Lo-shu Washes

Lo Shu Washes

Some of my students were curious about lo-shu washes, so I decided to try it out. This was a new process for me, but I followed the directions in the Tamarind book, and the results were great! A lo-shu was is a reversal wash — it is made by combining gum arabic and water. I tried 1 drop of gum arabic per 1 ounce of water and 2 drops of gum arabic per 1 ounce of water. I didn’t mix it together at all, just dropped the gum arabic into the water then the poured a voluminous puddle onto the plate. As this mixture dries, the gum arabic will settle onto the plate. Slow evaporation results in a reticulation pattern which blocks the ink from the plate. Below are step-by-step photos of the process. 
Here is the plate after the Lo-Shu wash has dried. The red conte crayon acts as a kind of a resist — the water won’t spill over the edges, as long as you’re careful. The wash was puddled on quite generously — this allows for the reticulation patterns to appear.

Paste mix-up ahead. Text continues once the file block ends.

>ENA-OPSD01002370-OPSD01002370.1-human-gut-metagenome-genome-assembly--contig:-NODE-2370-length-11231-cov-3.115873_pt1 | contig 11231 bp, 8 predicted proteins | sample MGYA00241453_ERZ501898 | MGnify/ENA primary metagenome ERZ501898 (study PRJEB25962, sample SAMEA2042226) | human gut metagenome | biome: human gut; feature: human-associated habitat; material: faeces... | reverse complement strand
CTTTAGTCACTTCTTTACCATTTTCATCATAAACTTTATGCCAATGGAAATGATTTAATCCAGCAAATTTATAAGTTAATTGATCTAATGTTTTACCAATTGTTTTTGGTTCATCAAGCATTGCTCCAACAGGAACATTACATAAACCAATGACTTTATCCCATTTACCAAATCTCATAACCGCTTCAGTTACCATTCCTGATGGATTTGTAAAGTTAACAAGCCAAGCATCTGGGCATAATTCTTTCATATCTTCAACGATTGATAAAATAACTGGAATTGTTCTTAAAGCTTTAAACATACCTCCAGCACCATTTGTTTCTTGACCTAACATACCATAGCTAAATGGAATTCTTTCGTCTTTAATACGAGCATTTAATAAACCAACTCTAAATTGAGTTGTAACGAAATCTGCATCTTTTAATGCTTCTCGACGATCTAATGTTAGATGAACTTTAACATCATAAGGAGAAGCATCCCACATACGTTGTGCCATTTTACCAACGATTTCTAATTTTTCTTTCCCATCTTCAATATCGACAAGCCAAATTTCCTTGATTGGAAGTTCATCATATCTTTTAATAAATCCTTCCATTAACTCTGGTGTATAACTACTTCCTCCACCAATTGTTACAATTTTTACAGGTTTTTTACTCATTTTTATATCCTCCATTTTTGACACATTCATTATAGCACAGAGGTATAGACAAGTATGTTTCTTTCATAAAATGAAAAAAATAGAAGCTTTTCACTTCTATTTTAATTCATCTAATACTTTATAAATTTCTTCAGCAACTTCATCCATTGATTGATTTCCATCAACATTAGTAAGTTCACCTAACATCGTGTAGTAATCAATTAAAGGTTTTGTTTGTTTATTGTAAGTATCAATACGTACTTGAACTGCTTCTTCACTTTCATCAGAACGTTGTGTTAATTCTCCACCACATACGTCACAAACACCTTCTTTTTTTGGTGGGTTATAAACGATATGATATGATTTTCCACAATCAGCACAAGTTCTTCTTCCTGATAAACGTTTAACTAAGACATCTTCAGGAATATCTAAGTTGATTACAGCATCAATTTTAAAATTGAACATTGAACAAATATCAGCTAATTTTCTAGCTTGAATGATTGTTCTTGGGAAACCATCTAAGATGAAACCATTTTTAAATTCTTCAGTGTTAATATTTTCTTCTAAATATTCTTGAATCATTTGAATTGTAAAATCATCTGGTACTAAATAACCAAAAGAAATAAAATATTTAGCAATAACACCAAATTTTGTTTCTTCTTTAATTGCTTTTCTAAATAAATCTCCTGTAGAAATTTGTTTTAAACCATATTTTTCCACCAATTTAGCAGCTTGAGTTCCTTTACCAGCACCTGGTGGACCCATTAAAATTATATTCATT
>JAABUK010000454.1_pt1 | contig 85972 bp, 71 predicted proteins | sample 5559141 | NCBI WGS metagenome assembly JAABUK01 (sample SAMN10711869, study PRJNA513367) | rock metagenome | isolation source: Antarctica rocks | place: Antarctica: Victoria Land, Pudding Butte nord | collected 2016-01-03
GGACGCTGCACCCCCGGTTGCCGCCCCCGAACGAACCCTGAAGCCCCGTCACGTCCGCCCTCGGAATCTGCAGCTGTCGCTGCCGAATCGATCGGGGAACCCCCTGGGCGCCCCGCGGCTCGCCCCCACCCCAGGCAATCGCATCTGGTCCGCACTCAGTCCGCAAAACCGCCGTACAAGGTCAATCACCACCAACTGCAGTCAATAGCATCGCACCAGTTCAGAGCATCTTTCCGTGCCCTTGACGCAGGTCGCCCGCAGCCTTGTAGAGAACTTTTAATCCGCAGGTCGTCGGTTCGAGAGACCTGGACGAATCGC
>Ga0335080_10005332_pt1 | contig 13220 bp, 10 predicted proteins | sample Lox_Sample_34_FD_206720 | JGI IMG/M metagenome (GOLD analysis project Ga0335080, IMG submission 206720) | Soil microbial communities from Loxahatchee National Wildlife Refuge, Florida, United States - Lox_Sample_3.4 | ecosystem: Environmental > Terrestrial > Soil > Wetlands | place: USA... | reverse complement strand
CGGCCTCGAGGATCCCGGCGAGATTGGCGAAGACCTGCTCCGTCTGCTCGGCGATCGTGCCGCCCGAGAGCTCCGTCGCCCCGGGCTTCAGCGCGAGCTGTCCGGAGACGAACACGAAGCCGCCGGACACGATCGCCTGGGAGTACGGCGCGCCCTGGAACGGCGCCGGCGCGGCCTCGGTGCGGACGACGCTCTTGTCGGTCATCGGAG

In this detail, you can see the reticulation of the gum arabic. 
I put the gum border on after the wash had dried. Now the plate is ready to roll up in ink.
First, I buffed in straight asphaltum. Then I let the plate sit for about 15 min.
After the asphaltum sat for 15 minutes, I cleaned it off with lithotine.
A tint base is established using a mixture of asphaltum and printing ink. I used 1/2 asphaltum and 1/2 Shop Mix Black.
The tint base is buffed in.
The tint base should be an even, thin coat.
The next step was to wash the gum arabic off with water. As soon as the gum arabic begins to dissolve the image of the lo-shu wash will begin to appear and ink should be rolled on immediately. As soon as the image appears and the black areas are “full” you can stop rolling ink onto the image. I etched the plate with a 50/50 etch (1/2 TAPEM, 1/2 Gum Arabic) over the entire plate for two minutes. Can’t wait to print it!
This is the lo-shu wash on a stone.